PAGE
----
Haris Ahmed Chicago: Public Speaking in Company Town Hall Meetings
Haris Ahmed, from Chicago, is the founder and CEO of Pragmatium Consulting Group, Inc., a management consulting company that engages in public relations, continuous improvement, and change management. Today, he discusses the need for public speaking skills in today’s cutthroat business environment, and how an effective “town hall” speech can change the mood of a company for the better.
Organizations have gone a long way from renting massive auditoriums and getting its entire workforce together for start-of-the-year speeches. As companies evolve into specialized teams and expand into separate markets with different sites, the former set-up has proven to be impractical. While many organizations conduct policy announcements through remote conferencing and live streaming, others have recognized the need for speeches that are more geared towards specialized groups or geographies. Thus, the town hall meeting is now a fixture of organizational life.
To be honest, public speaking is an under-utilized skill nowadays. Because the most routine announcements, such as promotions and new technology implementations, are made through email, managers and executives find very little use for public speaking. Thus, when they do need to speak in public, many executives are tongue-twisted and unprepared. This leads to a lack of credibility within the organization.
To prepare for a town hall meeting, one should consider the type of audience that will attend. Are these mostly middle managers, supervisors, or rank-and-file employees? Are they hostile, receptive, or in the dark about the topic? Likewise, one must ask him/herself the following questions: Is the topic sensitive in nature? Is it good news, bad news, both, or neither? If it is bad news, how can one, as a manager, convince employees that it is the right way to proceed?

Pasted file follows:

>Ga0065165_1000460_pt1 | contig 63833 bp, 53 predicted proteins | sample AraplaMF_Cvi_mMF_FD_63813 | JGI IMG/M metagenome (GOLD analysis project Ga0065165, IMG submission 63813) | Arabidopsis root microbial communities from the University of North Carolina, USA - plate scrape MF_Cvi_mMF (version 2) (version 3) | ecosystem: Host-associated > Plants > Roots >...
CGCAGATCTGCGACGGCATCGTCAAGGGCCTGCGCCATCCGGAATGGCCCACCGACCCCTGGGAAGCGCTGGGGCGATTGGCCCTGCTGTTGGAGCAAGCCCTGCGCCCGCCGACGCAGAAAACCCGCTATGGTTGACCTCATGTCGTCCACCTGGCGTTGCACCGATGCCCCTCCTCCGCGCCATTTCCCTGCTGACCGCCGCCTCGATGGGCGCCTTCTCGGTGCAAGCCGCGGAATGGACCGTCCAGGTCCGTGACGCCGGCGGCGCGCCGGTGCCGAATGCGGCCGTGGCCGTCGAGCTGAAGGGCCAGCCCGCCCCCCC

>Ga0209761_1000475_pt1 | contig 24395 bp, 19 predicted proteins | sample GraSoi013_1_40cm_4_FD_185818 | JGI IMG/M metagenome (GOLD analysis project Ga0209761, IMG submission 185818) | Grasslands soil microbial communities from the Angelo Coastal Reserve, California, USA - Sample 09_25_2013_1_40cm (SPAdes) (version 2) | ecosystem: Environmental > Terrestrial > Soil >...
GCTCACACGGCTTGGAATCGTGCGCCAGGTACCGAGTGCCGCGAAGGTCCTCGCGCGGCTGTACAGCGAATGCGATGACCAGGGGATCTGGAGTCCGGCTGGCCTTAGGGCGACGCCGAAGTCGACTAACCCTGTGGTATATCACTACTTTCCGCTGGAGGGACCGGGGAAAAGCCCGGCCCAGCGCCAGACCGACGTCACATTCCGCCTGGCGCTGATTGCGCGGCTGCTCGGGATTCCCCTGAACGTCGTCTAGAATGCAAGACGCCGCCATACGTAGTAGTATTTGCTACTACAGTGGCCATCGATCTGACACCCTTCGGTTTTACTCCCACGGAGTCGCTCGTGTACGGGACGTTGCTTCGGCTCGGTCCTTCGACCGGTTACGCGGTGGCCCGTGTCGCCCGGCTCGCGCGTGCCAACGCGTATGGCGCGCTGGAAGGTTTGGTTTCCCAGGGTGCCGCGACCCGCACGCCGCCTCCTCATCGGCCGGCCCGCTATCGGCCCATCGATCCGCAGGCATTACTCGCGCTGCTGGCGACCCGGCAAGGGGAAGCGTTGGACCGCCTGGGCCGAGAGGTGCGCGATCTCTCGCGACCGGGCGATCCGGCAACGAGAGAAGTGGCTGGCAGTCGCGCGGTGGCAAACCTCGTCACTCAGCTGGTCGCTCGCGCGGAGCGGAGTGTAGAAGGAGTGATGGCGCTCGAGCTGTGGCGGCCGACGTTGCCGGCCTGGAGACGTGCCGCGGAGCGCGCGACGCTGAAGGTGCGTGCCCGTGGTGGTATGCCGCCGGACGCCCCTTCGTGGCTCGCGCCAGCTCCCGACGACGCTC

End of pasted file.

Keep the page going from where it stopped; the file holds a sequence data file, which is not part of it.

While I was writing this article, I am reminded of a client who told me, “Haris Ahmed, Chicago is the hometown of President Obama. People here have high expectations of their public speakers.” Indeed, the former President has set the bar quite high for speeches of all kinds. Whether he was speaking at a town hall in Carbondale or at the White House Correspondents’ Dinner, President Obama was the sort of person you’d listen to intently, even if you’ve constantly voted Republican.
Recent events have shown that at the grassroots level, policymakers are ill-prepared for town hall meetings. There are some reports on members of Congress having to suspend their town hall meetings because of hostile questions coming from the audience. In extreme cases, some meetings had to be cancelled altogether. Whether as a CEO or a manager, one does not want to be compared to a politician who is afraid to face his/her constituents. Doing so will make one lose credibility, and if word leaks out to media, it might also affect company stock performance.
Thus, transparency is key. If the topic at hand has the potential to inflict severe losses on the company, you should prepare for not-so-friendly questions. In fact, when drafting your speech, you should anticipate if a certain sensitive topic could result in questions, and incorporate your answers into the speech itself. That way, the question-and-answer that comes after the speech itself will only serve as an opportunity to expound on and clarify your positions. One good answer can actually turn a hostile audience into one that’s receptive to your policy at the very least.
Stay tuned to this blog by Haris Ahmed from Chicago consulting company Pragmatium Consulting Group Inc. for more about the importance of public speaking.